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How Kailash Satyarthi helped us bust a child labour racket

Vishwas Kumar
Vishwas KumarOct 11, 2014 | 12:54

How Kailash Satyarthi helped us bust a child labour racket

Kailash Satyarthi

It was 2007. I worked for a Delhi-based tabloid. We were a bunch of young reporters trying to carve a niche for ourselves by reporting on stories that shocked people and also changed things for the better. We would also dig deeper into stories than other regular newspapers. It was then that I first met Kailash Satyarthi.

There was a devastating fire in an illegal factory in central Delhi's Beadonpura. It had left six charred to death. They couldn't escape the fire at night because they were locked in by the factory owner lest they escape. The incident was widely reported for a few days and then it vanished. But they were many questions which were left unanswered: Why would the factory owner lock them up? Were they slaves or bonded labour? Who were they and where did they come from? Were they children or adults?

A little sniffing around revealed a sordid reality buried in the heart of the capital. These areas, part of Karol Bagh, were home to a number of jewellery factories that employed children from West Bengal. Some of them as young as eight. I had met Satyarthi at one of his numerous conferences that he held to garner media support for the cause of missing children and child labour.

We were looking for more than just a story. We wanted to rescue these children and rehabilitate them. Satyarthi assigned his Bachpan Bachao Aandolan colleague Rakesh Sengar to work with us. Rakesh started attending our editorial meetings to chalk out a strategy. We had to be discreet, we had to have evidence beforehand, and we had to have this all on tape to precede any kind of raid. The area, Beadonpura and Raigarpura, is heavily congested, the kundan units (jewellery factories) belong to the rich and powerful traders who have huge showrooms in Karol Bagh's gold street.

We discovered that there was a institute for jewellery worksmanship. I decided to pose as a student of the institute and roped in a young reporter, Shivika Shankar, to join me. On our very first day, we were confronted with a heart-wrenching sight. We saw close to a dozen young boys, holed up in a less-than-10x10-feet room, sitting around a gas-burner, throwing high flame to melt gold and other metals.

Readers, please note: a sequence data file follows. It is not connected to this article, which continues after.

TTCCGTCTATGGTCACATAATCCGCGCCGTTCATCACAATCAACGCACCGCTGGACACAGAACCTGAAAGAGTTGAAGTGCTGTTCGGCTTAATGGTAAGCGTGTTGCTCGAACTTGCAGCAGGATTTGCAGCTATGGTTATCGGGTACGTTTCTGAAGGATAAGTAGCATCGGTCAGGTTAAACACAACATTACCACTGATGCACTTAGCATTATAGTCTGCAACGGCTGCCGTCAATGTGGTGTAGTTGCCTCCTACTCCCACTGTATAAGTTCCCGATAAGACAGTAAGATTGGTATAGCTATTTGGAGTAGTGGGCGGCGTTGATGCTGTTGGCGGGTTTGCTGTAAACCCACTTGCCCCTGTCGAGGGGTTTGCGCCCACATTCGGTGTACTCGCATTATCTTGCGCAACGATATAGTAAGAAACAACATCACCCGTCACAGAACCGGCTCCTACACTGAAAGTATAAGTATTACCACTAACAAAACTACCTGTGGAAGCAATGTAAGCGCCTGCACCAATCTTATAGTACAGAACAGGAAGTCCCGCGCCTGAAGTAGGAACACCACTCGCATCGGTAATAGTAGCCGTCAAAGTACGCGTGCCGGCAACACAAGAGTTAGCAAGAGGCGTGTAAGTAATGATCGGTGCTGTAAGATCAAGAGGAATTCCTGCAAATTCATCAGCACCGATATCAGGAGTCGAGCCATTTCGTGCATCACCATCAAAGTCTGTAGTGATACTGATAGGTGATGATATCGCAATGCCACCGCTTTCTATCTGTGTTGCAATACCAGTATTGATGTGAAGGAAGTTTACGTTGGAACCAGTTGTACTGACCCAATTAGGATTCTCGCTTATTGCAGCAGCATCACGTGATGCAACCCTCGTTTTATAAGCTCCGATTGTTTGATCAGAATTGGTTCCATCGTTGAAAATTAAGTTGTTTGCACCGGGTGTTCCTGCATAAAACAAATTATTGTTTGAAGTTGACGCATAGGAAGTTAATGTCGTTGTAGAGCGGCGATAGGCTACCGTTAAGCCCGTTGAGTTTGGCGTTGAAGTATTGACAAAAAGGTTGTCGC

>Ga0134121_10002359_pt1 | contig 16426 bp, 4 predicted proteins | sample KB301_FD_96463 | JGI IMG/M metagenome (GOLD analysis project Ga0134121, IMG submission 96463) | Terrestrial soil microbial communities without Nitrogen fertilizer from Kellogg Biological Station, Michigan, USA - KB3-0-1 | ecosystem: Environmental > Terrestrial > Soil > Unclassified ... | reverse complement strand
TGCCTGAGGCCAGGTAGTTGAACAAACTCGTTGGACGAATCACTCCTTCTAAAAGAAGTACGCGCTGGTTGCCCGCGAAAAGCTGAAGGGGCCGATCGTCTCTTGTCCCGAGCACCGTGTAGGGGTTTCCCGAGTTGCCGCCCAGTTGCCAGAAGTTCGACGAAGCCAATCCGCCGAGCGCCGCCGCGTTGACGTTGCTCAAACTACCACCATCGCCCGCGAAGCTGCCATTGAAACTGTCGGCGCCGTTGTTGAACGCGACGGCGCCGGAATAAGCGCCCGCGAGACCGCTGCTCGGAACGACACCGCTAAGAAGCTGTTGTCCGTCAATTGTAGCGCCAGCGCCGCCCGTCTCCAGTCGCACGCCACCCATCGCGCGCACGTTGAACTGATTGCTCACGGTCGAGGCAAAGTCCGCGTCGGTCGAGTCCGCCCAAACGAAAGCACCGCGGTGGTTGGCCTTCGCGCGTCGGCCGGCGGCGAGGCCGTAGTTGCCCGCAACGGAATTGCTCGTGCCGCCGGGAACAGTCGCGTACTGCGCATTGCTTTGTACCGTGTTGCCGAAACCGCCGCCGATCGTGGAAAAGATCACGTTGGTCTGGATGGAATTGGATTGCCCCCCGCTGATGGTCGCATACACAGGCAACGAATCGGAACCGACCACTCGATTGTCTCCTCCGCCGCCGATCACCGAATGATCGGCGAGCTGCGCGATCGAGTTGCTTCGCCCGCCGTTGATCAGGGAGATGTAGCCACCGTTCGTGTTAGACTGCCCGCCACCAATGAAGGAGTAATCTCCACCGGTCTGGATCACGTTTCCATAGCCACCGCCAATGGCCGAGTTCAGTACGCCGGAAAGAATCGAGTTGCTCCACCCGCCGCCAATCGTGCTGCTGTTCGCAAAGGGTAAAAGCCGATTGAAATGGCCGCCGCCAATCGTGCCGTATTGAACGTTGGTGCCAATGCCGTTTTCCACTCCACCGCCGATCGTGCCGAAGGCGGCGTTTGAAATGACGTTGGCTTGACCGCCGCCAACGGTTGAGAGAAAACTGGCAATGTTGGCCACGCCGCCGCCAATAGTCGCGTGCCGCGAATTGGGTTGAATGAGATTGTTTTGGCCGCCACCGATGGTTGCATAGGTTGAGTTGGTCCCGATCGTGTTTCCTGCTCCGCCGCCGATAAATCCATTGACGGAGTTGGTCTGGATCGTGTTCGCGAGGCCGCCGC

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Gold melts at 1,064 degrees Celsius, that's ten times more than it takes for water to boil. Coffee served at 82 degrees Celsius can cause a third-degree burn in three seconds! Yet these children were working without any protection, gloves, or eyeshades.

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There was no ventilation either. Their young faces shone in the fierce blaze of the furnace. A fan meant risking a fire. I happened to look at the fingertips of one boy, the residue of chemicals on his burnt fingers made him look like a character from a sci-fi film. With acid, potassium cyanide, nickel, the dank air was poisonous. We later learned that seven out of ten children here would end up contracting tuberculosis.

For a couple of thousand rupees for a month's work, they were being exposed to toxic fumes and debilitating chemicals. They ate, slept, worked in that low-ceiling dungeon, with a disturbing stench.

Our resolve to "rescue" them grew even stronger.

On the pretext of learning traditional jewellery design, we continued visiting them over the week and secretly recorded our conversations.

Once we had it all, the BBA team and the Delhi Police swung into action. Policemen, who are used to such extreme cases, were also shocked to see the state of affairs in these hellholes.

The Delhi government intervened to rehabilitate the children and take legal action. Kailash Satyarthi was happy with the work. He undertook this as a mission. We understood why. The joy of breaking another child labour ring. The assurance that these 100 street children can see the light of the day, and will be taken care of.

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Today, Kailashji (as he is fondly called) is a Nobel laureate. We all are ecstatic. I am sure he is smiling ear-to-ear, the same content smile that he sports after rescue operations like the one I became part of. All that glitters is not gold. Kailash and his colleagues like Rakesh are real gold.

Last updated: January 11, 2016 | 11:37
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